Studying is good… but so is time with friends. When we try and collapse everything into one metric we inevitably get frustrated.
The researchers realized multiple yardsticks for life were necessary.
For instance, to have a good relationship with your family you need to spend time with them. So hours spent together is one way to measure.
But if that time is spent screaming at each other, that’s not good either. So you need to measure quantity and quality.
What metrics matter for a good life? The study came up with four.
Just reading this list, it makes intuitive sense.
We all know people who succeed at number one… but eventually feel like losers because they ignored number 2. And vice versa.
Interestingly, some of those interviewed seemed aware of the four categories and did not try to condense them into a single bucket.
But they made another error: they figured they could handle them one at a time. Turns out that doesn’t work either.
“First I’ll work a job I hate and make a lot of money and THEN I’ll have a family and THEN I’ll do what I want and be happy.”
This is what Just Enough refers to as the “sequential strategy.”
Sequential strategies methodically take the idea of delayed gratification to an extreme. It’s the pattern of choice for many young people today, especially the so-called dot-comers who saw promises of fast riches just down the road.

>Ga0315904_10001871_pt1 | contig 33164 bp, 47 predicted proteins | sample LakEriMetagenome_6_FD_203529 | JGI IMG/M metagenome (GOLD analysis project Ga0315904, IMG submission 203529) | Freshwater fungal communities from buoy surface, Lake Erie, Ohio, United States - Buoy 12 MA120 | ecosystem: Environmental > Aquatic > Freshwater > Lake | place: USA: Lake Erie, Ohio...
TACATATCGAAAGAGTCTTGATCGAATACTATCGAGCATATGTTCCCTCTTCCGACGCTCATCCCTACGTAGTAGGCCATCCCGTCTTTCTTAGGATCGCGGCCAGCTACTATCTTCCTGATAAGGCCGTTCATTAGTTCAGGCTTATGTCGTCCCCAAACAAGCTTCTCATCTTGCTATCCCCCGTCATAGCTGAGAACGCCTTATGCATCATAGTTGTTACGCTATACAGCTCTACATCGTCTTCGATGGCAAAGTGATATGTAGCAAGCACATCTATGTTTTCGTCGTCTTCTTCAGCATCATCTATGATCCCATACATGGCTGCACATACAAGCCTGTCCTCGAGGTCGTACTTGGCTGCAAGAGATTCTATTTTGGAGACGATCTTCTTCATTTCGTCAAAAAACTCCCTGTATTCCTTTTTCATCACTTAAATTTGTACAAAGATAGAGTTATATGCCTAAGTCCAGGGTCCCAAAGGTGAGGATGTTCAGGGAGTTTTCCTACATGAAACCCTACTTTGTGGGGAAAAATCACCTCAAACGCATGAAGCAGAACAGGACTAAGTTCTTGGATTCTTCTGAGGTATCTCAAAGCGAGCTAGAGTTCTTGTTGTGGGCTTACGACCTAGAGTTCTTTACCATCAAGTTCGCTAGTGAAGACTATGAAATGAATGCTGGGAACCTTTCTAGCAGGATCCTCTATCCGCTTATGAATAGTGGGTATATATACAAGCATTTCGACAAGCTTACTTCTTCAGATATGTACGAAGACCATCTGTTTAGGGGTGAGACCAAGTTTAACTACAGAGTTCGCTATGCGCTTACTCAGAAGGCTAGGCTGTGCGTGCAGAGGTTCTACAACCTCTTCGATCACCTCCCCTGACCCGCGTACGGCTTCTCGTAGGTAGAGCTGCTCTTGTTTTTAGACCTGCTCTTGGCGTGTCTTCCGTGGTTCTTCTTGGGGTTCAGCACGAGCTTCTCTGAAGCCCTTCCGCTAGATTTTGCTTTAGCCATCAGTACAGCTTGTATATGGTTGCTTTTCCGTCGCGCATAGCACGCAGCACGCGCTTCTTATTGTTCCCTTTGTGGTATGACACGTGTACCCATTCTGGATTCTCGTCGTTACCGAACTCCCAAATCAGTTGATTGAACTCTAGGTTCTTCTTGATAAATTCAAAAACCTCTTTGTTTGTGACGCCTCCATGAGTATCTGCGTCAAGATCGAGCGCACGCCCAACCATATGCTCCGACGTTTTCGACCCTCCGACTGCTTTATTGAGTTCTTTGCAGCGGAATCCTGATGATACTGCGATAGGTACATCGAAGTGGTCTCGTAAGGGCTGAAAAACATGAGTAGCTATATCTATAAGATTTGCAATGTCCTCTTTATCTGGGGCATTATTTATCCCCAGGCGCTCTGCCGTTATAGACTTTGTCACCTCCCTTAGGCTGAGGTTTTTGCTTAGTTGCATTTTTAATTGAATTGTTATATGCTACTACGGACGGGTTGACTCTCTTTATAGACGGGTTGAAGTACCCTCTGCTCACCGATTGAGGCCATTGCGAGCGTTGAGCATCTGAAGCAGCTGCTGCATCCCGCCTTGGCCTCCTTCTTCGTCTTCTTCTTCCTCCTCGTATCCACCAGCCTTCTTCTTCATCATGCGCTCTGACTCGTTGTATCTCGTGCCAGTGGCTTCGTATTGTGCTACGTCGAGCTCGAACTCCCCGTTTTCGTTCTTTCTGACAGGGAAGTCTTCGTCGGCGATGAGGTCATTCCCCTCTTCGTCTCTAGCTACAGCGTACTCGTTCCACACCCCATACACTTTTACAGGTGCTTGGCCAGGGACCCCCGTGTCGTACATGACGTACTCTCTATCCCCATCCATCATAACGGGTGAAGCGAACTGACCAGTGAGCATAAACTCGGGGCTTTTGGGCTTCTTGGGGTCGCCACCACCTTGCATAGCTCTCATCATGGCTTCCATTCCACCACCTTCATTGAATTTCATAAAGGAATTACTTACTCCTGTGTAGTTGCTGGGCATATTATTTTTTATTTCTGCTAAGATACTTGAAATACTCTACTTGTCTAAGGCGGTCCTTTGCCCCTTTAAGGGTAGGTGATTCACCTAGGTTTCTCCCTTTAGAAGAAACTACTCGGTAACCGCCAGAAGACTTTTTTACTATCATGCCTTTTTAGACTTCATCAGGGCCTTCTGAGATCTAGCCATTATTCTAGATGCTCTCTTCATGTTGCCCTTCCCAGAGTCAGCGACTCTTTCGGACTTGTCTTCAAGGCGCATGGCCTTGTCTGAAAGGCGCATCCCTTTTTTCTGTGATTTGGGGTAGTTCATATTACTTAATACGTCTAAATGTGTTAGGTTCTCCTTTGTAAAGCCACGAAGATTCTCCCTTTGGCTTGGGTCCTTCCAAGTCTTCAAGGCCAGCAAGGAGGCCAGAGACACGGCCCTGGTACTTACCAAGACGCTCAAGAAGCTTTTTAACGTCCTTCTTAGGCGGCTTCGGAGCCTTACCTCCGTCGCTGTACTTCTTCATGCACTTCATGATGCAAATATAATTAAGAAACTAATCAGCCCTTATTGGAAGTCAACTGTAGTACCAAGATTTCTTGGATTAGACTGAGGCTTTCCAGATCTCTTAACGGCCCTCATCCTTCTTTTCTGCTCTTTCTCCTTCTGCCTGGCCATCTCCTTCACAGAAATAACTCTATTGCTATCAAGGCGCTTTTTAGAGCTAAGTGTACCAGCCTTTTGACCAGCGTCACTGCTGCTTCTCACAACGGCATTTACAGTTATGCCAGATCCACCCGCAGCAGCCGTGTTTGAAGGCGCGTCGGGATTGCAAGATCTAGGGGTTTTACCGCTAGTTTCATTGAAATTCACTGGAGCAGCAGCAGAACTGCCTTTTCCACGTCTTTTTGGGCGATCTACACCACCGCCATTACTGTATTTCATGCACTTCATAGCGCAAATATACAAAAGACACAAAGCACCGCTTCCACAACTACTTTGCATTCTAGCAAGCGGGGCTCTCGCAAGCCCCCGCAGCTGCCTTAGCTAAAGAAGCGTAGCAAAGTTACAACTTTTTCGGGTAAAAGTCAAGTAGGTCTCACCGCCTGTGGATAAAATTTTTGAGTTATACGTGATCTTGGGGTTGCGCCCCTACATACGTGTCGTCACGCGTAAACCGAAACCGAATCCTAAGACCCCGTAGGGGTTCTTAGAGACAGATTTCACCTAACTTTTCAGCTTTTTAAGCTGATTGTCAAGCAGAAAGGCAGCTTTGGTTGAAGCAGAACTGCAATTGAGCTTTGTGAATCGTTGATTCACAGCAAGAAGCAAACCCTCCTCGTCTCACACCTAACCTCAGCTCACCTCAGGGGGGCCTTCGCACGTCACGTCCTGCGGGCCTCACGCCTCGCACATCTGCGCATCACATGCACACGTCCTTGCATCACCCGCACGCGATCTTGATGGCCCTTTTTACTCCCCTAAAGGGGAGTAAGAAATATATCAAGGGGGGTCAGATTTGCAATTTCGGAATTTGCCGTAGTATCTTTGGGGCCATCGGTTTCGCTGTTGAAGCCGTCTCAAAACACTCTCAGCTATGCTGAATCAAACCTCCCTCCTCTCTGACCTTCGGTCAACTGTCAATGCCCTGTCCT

The relationships you have with family and close friends are going to be the most important sources of happiness in your life. But you have to be careful. When it seems like everything at home is going well, you will be lulled into believing that you can put your investments in these relationships onto the back burner. That would be an enormous mistake. By the time serious problems arise in those relationships, it often is too late to repair them. This means, almost paradoxically, that the time when it is most important to invest in building strong families and close friendships is when it appears, at the surface, as if it’s not necessary.
And nowhere is this more true than with children.
One of the most common versions of this mistake that high-potential young professionals make is believing that investments in life can be sequenced. The logic is, for example, “I can invest in my career during the early years when our children are small and parenting isn’t as critical. When our children are a bit older and begin to be interested in things that adults are interested in, then I can lift my foot off my career accelerator. That’s when I’ll focus on my family.” Guess what. By that time the game is already over. An investment in a child needs to have been made long before then, to provide him with the tools he needs to survive life’s challenges— even earlier than you might realize.
But does this theory hold up to scrutiny? It’s very hard to scientifically analyze the results but some informal proof came from talking to retirees.
Turns out the happiest older folks had balanced their lives across the four categories.